News, Views, & Reviews
December 2012 | Volume 11 | Issue 12 | Feature | 1518 | Copyright © 2012
No abstract available
Purchase Original Article
Purchase a single fully formatted PDF of the original manuscript as it was published in the JDD.
Download the original manuscript as it was published in the JDD.
Contact a member of the JDD Sales Team to request a quote or purchase bulk reprints, e-prints or international translation requests.
To get access to JDD's full-text articles and archives, upgrade here.
Save an unformatted copy of this article for on-screen viewing.
Print the full-text of article as it appears on the JDD site.→ proceed | ↑ close
Does Transecting a Melanoma on Initial Biopsy Affect the Outcome?Biopsies of pigmented lesions often aim for complete removal, but in many clinical situations, a lesion is partially sampled. When a biopsy has a positive deep or lateral margin, clinical information is incomplete and may not be able to be reconstructed after subsequent procedures. In addition to confounding clinical information for prognosis and treatment, there is a theoretical risk of adverse clinical outcomes caused by melanoma transection. Fortunately, new evidence confirms that incisional biopsy of melanoma, while not ideal, is not associated with worsened clinical outcomes.
When suspicion is high for melanoma, excisional biopsy is almost always the diagnostic test of choice. Biopsies of pigmented lesions often aim for complete removal, but in many clinical situations, a lesion is partially sampled. The partial sampling may be deliberate, as with a large or cosmetically sensitive lesion, or may be found incidentally on histopathologic examination. Some pigmented lesions are transected at the deep margin, and others at a lateral margin. When the lesion in question is a melanoma, these partial sampling challenges can lead to errors in correct diagnosis (most importantly, tumor depth) and potentially can complicate therapy and outcomes.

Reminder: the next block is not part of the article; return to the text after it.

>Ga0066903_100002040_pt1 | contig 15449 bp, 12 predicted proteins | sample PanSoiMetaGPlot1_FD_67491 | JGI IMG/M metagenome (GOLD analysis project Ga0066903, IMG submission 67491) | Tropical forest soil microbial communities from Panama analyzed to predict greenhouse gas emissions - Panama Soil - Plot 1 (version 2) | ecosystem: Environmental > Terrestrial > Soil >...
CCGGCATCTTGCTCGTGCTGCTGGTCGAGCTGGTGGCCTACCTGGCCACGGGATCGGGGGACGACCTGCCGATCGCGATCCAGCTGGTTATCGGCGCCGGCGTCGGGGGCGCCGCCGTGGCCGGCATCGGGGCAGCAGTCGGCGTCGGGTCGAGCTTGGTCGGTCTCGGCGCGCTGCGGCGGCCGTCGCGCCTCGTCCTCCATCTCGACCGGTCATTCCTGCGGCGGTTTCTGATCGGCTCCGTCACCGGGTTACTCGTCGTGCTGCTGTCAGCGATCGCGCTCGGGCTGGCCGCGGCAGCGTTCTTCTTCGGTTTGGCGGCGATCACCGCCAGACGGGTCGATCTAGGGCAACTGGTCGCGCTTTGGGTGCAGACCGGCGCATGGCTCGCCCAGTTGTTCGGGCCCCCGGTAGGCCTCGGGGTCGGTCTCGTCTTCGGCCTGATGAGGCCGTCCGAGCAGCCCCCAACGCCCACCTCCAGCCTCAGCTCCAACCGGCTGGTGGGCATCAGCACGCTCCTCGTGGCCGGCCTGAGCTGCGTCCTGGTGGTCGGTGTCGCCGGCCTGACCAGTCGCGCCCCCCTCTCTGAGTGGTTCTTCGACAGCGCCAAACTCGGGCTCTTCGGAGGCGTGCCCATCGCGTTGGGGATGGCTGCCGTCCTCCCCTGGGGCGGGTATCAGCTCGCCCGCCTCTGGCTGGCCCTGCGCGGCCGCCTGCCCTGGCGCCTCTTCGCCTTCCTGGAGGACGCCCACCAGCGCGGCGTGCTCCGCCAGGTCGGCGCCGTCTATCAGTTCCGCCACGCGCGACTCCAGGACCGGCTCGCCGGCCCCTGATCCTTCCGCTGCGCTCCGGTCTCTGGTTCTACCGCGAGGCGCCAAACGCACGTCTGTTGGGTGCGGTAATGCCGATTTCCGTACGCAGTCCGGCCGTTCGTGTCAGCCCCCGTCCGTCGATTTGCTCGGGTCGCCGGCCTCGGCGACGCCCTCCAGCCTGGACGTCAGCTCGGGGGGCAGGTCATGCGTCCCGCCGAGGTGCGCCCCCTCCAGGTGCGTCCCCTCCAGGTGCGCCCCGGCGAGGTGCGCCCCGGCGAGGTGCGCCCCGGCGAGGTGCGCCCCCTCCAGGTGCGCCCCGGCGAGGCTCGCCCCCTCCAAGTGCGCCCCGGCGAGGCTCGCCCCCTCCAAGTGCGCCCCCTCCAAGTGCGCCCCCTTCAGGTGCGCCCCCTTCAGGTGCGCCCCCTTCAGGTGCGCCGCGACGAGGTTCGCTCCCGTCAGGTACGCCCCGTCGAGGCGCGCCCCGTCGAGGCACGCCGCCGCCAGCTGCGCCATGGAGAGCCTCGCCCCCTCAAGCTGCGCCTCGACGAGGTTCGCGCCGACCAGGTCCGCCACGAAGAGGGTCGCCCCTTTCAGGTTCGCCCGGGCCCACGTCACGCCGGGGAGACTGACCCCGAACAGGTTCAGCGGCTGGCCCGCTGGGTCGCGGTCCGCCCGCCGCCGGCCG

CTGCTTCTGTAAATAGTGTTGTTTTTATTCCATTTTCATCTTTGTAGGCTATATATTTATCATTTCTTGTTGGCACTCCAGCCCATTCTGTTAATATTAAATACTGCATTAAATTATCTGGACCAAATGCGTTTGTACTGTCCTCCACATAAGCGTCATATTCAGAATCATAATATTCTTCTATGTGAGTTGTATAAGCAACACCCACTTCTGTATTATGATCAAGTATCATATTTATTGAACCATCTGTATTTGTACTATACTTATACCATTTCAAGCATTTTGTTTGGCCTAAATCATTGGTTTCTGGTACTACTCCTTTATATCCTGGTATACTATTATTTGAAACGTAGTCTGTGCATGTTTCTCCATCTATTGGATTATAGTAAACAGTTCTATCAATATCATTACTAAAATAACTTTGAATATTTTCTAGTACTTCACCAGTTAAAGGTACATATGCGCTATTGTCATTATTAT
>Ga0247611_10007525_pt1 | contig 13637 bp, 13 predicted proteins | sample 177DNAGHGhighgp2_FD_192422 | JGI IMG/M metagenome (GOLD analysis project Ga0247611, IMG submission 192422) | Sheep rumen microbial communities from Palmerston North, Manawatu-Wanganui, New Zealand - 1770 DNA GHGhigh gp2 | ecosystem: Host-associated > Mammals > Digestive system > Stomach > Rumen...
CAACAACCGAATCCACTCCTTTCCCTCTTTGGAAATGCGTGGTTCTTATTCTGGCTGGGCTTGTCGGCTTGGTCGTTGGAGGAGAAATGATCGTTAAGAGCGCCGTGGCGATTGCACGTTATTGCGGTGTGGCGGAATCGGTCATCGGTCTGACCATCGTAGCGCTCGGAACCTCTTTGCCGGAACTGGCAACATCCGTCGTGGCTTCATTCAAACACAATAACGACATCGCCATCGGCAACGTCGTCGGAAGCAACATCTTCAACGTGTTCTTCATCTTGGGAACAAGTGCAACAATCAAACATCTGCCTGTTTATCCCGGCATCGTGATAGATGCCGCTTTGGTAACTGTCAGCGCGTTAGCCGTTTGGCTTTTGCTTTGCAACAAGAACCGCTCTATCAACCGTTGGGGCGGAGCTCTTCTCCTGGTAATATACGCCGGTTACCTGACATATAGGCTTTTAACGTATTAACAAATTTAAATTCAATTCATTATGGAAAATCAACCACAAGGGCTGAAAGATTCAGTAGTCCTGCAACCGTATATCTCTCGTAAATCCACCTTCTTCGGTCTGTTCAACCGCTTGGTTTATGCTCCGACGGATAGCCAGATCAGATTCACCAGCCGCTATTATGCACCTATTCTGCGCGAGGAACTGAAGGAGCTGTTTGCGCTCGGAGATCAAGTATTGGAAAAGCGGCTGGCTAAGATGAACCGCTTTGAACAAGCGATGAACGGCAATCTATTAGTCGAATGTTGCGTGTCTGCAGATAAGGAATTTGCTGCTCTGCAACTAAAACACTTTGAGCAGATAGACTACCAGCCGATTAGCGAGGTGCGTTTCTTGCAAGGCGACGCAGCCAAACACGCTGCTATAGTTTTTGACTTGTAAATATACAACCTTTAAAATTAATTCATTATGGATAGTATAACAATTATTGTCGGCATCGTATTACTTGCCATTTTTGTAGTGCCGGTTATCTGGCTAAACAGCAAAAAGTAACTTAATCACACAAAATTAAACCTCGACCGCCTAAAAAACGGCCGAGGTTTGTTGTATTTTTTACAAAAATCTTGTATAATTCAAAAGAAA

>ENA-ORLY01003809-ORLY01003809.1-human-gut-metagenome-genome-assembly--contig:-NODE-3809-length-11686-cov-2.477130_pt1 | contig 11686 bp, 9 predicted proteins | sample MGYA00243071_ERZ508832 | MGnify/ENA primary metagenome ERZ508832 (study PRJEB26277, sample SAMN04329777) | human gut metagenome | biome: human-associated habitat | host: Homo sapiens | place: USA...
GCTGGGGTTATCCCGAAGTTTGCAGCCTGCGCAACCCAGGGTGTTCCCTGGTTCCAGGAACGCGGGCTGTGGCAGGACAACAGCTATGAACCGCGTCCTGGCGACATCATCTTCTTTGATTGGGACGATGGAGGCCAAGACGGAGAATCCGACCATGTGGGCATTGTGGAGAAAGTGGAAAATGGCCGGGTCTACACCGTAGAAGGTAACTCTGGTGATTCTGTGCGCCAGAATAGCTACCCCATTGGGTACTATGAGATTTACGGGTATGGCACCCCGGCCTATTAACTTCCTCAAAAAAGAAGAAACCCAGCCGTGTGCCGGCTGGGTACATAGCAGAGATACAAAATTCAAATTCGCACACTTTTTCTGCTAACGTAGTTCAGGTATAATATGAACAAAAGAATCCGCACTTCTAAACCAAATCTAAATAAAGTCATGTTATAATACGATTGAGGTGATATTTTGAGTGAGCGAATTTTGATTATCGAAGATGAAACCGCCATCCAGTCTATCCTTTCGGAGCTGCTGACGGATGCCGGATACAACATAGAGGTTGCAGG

Hypothetically, incisional biopsy could spread tumor cells locally or via blood or lymph vessels, or could trigger a wound healing response that could also promote tumor cell growth. Initial data suggested that incisional biopsy could lead to poorer clinical outcomes. However, incisional biopsy is often obtained on large melanomas or those in difficult-to-treat areas such as the head and neck and may lead to a selection bias for incisional biopsy for tumors with poorer outcomes.
Partial sampling errors have a role in medical malpractice, and at least 30% of pathology cases among a set of claims in California were due to missed melanoma diagnoses. In a large US physician insurer, The Doctors Company, more than 50% of the false-negative missed melanoma diagnosis cases were due to partial sampling.1
New, larger studies reviewed here have addressed the incidence of partial biopsy for melanoma and its effect on outcomes. Fortunately, these data confirm that while not ideal, partial sampling or transection of melanoma does not significantly affect long-term outcomes. These studies retrospectively analyze confirmed melanoma cases rather than detecting potentially missed diagnoses.